Titanium-Alloy Power Capacitor

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Cleveland, Ohio
Project Term:
09/01/2010 - 11/30/2012

Technology Description:

There is a constant demand for better performing, more compact, lighter-weight, and lower-cost electronic devices. Unfortunately, the materials traditionally used to make components for electronic devices have reached their limits. Case Western Reserve University is developing capacitors made of new materials that could be used to produce the next generation of compact and efficient high-powered consumer electronics and electronic vehicles. A capacitor is an important component of an electronic device. It stores an electric charge and then discharges it into an electrical circuit in the device. Case Western is creating its capacitors from titanium, an abundant material extracted from ore which can be found in the U.S. Case Western's capacitors store electric charges on the surfaces of films, which are grown on a titanium alloy electrode that is formed as a spinal column with attached branches. The new material and spine design make the capacitor smaller and lighter than traditional capacitors, and they enable the component to store 300% more energy than capacitors of the same weight made of tantalum, the current industry standard. Case Western's titanium-alloy capacitors also spontaneously self-repair, which prolongs their life.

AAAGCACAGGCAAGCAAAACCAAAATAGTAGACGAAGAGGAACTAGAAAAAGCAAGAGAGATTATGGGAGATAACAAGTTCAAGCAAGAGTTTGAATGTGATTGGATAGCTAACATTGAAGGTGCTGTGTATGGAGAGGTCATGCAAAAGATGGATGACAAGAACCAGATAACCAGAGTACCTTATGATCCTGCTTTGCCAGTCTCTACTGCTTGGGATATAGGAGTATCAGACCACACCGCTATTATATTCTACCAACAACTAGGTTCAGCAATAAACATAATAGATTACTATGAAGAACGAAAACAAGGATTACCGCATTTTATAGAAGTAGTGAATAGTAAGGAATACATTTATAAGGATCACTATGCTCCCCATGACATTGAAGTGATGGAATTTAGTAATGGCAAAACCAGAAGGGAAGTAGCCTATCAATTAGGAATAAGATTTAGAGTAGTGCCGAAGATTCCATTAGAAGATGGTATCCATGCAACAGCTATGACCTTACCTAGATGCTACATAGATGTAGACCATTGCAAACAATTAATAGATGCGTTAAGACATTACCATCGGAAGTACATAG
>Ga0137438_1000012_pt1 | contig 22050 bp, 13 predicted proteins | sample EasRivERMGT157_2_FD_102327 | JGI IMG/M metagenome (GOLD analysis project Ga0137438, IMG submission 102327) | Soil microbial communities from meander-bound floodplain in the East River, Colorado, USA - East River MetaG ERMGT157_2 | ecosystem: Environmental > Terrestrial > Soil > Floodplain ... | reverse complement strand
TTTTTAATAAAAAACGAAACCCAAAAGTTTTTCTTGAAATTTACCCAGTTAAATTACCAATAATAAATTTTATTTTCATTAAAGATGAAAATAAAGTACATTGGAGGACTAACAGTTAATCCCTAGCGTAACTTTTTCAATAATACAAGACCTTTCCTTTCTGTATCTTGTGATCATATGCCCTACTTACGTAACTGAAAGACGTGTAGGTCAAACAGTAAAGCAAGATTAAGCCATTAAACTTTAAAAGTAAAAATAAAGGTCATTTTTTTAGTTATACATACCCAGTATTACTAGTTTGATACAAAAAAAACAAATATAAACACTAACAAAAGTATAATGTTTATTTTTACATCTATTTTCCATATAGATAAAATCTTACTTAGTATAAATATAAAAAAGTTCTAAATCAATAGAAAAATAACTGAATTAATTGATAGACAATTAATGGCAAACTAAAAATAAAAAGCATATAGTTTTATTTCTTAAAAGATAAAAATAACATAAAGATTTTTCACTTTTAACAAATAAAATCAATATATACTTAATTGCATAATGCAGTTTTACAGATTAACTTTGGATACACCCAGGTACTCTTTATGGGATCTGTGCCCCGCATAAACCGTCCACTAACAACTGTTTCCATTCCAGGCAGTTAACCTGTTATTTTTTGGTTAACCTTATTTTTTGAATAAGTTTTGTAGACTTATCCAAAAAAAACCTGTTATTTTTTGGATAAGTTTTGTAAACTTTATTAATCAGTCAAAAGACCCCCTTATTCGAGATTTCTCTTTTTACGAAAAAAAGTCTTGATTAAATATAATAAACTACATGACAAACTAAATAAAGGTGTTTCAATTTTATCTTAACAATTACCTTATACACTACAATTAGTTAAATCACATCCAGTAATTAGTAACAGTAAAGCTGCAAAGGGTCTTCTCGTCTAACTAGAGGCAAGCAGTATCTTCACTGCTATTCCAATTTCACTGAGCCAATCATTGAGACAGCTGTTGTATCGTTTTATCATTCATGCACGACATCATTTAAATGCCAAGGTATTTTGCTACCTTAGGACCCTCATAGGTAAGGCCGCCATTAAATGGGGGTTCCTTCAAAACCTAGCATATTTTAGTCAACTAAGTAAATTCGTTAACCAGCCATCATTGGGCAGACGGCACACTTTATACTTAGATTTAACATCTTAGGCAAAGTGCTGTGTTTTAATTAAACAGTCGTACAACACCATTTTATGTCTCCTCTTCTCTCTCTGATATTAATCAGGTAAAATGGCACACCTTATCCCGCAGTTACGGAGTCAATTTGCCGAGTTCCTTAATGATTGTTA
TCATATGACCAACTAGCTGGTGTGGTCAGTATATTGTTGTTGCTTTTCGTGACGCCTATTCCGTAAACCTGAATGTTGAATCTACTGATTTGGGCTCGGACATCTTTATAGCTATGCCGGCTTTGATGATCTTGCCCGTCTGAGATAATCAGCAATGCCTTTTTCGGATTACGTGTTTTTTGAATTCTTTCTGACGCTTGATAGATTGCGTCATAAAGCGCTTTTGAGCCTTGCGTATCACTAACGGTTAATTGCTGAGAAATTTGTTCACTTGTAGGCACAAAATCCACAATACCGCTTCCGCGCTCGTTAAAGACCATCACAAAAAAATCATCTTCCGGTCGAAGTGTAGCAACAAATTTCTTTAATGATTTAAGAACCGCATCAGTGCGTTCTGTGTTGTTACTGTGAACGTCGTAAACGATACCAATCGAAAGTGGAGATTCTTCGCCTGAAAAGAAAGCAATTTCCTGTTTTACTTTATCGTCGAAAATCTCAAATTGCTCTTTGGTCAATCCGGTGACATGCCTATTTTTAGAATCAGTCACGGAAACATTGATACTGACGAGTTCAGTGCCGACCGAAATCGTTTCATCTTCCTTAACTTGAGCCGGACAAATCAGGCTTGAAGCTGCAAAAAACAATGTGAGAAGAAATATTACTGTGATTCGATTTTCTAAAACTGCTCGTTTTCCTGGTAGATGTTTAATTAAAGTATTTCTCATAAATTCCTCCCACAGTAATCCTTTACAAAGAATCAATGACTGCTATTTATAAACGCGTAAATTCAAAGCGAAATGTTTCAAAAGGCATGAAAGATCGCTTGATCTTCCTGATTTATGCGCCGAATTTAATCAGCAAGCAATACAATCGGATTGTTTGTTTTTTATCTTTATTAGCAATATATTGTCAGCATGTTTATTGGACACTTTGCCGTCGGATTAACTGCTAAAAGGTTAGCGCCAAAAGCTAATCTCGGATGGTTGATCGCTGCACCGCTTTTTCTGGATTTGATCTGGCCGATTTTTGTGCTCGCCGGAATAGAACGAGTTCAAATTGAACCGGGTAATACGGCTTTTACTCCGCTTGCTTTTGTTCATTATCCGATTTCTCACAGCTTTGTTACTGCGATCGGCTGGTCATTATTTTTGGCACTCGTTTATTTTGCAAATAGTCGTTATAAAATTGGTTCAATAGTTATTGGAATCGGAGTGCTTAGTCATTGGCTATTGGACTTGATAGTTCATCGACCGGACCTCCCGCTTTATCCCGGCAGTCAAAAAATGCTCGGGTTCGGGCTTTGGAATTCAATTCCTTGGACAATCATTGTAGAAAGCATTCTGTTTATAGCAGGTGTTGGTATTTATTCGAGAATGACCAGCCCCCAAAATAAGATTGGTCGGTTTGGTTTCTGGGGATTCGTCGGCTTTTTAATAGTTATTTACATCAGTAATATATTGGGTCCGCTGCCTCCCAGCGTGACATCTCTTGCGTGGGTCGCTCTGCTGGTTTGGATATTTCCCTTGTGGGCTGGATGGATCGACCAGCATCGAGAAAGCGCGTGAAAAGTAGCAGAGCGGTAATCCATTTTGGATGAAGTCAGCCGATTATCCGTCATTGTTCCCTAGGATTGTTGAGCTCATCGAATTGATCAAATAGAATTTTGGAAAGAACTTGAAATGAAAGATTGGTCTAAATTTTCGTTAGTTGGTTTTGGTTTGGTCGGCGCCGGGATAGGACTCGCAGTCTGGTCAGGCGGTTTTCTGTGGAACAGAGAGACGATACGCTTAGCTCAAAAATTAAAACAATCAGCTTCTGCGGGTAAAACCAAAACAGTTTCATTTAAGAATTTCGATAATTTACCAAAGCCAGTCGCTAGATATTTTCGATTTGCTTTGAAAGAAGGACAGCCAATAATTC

Potential Impact:

If successful, Case Western would facilitate the next generation of powerful, compact, light-weight, low-cost electronic devices.


Identifying an abundant domestic source for capacitor materials could help reduce U.S. reliance on foreign suppliers of scarce materials like tantalum.


More efficient electrical components conserve energy and reduce harmful emissions.


Less expensive electronic products would benefit consumers and industrial users across numerous industries.


ARPA-E Program Director:
Dr. Timothy Heidel
Project Contact:
Prof. Gerhard Welsch
Press and General Inquiries Email:
Project Contact Email:


G&S Titanium, Inc
Evans Capacitor Company

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